Following this thread, I googled evocateur. The first hit, of course, was Jean Houston's site, where this description expands on my synthesis above:
"The times of great change and remarkable opportunity are upon us... we can no longer go it alone, but must partner... to share innovative and creative ways in which to rethink and restructure our individual existence within the context of our expanding global communities. To do this requires a heightened awareness, an awakened sense of purpose, and a dedicated commitment to actively seek out the possible."
Evocateur went too far for me, but more and more I liked the intimations of evocator and coined (I thought) evocative coaching. I found only one use of the term in Evocative Coaching: Transforming Schools One Conversation at a Time, a "teacher-centered, no-fault, strengths-based approach to performance improvement."

Judging from an executive book summary, their model is consistent with my values, based on consciousness (self-awareness, self-monitoring), connection (high- trust relationships), competence (celebration of clients' abilities), contribution (honoring client's input), and creativity (openness to change, being in a flow state per Mihaly Csikszentmihalyl).

If you want to quote me quoting them, remember that Csikszentmihalyl is pronounced, more or less, "cheek-sent-me-high."

While spending most of the day ruminating over all these ideas, I've grown slowly and steadily in love with evocative coaching and I'm going for it. Given the current rate of change, it should take about a week for there to be thousands of us.

Tuesday, June 11, 2013

Change Blindness

I recently tuned in to a discussion among coaches of assessment results for a client whose profile indicated he knew he was charming and likeable, but lacked depth of detail and follow-through. In spite of his self-awareness, I was concerned about his future in that company. His low ratings among peers and senior management suggested he's seen as  a "lightweight," a perception that can be very difficult to change, no matter how effective the coaching or how committed he is to balancing his influence style. I've seen change blindness on more than one occasion:
Change blindness – a phenomenon in visual perception where large changes are undetected by the viewer.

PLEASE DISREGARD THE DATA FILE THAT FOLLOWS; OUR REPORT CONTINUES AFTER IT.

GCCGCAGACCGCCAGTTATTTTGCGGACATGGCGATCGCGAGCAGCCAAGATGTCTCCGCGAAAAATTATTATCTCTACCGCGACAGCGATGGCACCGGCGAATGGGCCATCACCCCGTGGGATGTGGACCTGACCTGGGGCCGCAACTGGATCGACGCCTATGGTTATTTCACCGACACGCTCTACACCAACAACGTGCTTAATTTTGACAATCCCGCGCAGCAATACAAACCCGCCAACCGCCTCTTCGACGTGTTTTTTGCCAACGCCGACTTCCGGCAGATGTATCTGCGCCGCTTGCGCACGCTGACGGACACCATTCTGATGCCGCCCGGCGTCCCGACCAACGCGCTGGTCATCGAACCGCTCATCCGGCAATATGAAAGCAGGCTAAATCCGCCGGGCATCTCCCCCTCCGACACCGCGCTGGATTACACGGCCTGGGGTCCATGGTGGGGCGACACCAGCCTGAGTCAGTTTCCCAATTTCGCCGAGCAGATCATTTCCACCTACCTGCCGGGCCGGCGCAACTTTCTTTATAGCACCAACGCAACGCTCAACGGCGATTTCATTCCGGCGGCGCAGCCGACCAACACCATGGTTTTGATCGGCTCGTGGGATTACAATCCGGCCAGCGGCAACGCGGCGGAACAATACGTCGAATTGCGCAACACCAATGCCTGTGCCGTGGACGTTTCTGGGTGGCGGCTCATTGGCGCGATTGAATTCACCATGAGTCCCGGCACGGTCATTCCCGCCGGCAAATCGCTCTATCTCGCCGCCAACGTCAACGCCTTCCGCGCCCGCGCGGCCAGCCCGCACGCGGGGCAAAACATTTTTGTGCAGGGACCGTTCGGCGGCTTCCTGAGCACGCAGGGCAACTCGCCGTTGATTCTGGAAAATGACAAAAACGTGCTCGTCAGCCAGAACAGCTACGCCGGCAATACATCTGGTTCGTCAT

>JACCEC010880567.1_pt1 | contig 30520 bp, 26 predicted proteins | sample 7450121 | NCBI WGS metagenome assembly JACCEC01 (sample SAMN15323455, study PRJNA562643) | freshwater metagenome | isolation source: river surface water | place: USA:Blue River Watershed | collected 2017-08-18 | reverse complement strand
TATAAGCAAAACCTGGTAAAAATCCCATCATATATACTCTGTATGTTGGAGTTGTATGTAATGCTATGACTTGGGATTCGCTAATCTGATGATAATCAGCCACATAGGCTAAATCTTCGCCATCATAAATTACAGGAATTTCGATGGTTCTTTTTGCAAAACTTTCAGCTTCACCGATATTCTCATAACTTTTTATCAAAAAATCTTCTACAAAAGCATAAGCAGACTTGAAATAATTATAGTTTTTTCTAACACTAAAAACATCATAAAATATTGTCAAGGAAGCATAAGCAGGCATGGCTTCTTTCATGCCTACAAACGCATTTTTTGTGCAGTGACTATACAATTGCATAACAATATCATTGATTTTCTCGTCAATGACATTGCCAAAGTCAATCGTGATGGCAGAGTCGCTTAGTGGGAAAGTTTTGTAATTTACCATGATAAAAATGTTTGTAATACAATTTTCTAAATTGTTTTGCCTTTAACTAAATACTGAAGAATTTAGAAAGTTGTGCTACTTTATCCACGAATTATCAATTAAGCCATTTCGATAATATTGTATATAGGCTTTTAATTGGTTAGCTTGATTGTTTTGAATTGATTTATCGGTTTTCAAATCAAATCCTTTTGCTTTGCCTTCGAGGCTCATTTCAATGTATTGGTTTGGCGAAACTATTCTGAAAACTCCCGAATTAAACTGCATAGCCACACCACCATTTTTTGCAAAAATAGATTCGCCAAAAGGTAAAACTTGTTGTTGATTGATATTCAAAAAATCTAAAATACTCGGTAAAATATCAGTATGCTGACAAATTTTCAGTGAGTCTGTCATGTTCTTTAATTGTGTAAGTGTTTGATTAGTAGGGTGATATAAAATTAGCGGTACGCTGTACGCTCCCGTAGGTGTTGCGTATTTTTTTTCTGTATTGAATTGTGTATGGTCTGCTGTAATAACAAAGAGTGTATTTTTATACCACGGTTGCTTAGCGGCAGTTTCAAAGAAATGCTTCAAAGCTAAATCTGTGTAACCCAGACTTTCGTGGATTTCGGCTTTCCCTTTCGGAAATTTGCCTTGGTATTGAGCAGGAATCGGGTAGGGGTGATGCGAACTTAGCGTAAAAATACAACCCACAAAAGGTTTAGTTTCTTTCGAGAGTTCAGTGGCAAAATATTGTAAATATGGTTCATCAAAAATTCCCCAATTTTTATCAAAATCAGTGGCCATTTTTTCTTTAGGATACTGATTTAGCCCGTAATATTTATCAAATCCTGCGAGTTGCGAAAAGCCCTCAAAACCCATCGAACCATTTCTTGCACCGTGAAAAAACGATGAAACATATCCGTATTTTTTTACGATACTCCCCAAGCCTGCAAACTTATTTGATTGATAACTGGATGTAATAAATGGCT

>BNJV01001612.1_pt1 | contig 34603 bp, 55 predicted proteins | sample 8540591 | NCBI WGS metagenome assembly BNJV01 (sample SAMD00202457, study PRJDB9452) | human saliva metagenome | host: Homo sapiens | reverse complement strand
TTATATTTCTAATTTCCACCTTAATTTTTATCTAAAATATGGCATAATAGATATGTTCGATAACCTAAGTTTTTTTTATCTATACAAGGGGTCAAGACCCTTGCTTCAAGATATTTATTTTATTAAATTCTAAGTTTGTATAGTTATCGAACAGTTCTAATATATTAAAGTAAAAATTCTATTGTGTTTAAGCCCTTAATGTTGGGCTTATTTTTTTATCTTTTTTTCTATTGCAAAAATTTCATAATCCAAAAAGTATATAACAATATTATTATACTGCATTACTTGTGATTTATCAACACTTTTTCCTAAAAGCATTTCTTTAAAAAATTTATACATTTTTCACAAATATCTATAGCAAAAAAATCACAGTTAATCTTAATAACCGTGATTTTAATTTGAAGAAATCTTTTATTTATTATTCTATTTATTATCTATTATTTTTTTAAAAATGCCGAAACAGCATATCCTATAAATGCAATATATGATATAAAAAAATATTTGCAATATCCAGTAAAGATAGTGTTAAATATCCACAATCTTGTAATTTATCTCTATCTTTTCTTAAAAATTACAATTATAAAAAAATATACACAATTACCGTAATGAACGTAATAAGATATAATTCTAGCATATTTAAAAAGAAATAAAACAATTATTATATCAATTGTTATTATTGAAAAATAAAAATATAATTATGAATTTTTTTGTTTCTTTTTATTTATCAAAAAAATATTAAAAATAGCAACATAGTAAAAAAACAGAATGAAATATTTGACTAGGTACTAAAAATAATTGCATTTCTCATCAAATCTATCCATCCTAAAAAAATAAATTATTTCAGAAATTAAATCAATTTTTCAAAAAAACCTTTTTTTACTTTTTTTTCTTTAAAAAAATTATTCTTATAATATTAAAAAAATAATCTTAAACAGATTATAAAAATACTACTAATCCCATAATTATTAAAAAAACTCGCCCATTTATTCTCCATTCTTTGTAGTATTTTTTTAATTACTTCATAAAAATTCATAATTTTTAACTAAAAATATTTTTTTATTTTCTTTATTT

How many times have you made what felt like significant changes and no one noticed? How often, when working with clients, have co-workers or friends and family failed to observe, appreciate, and reinforce changes? This blindness occurs because others' ability to perceive something new is hampered by what they think they already know. This is often such an unconscious process they might not acknowledge their own change blindness (yep, denial of change blindness is called "change blindness blindness"). 

In a follow-up data-gathering session for a client who'd made significant changes in the previous six months, he and I pondered the fact that others I interviewed were highly focused on some problems from months earlier, even though I specifically asked them how this person is different in the present. 

A way around this phenomenon is to set clients up for success by coaching them to engage others in the process:  
“These are three specific behaviors you'll see that are different for me, and please, when you see me behaving in these new ways, tell me so I'll know I’m on the right track.” 

Sunday, April 21, 2013

Don't Drink the Poison

Holding onto anger is like taking poison and expecting someone else to die.
We all know anger is an unhealthy emotion to dwell upon, and yet it's not easy to let go of strong, negative feelings toward someone who has harmed us, perhaps in dreadful ways. 

If you have clients who have set appropriate boundaries, held the person accountable, moved on with their lives, and still the anger persists, an imaging technique can be very effective.

Steve Andreas describes one approach in "Resolving Hate," the Case Report on page 6 of the Spring 2013 Milton Erickson Foundation Newsletter. His client "Sally" harbored hatred toward a once-admired man who'd criticized her unmercifully and with whom she no longer felt safe. Andreas asked her to picture someone she'd once hated and still didn't care for or trust, but had been able to let go of her anger, to describe everything she could about that image.
This person was... about 15 feet away from her, faded, foggy, and in muted color... straight ahead of her, down about 30 degrees from the horizon. When I asked her to move the image of the man she hated into this position, and allow it to become faded, foggy, and in muted color, she immediately felt the tension in her chest release, she could breathe easily, and her anger drained away completely.
He then asked her to imagine several scenarios in different locations where she might encounter the man who'd been a problem, and notice her reactions.
These rehearsals both tested her new response, and also programmed it in, so it would be automatic when she encountered him in the real world... About three weeks later, Sally emailed me: "Today I glanced up, saw him, had the thought, 'Ugh, I don't even want to talk to him,' so I looked in the other direction and kept walking. There was a tiny blip of irritation and then I was over it in about four seconds."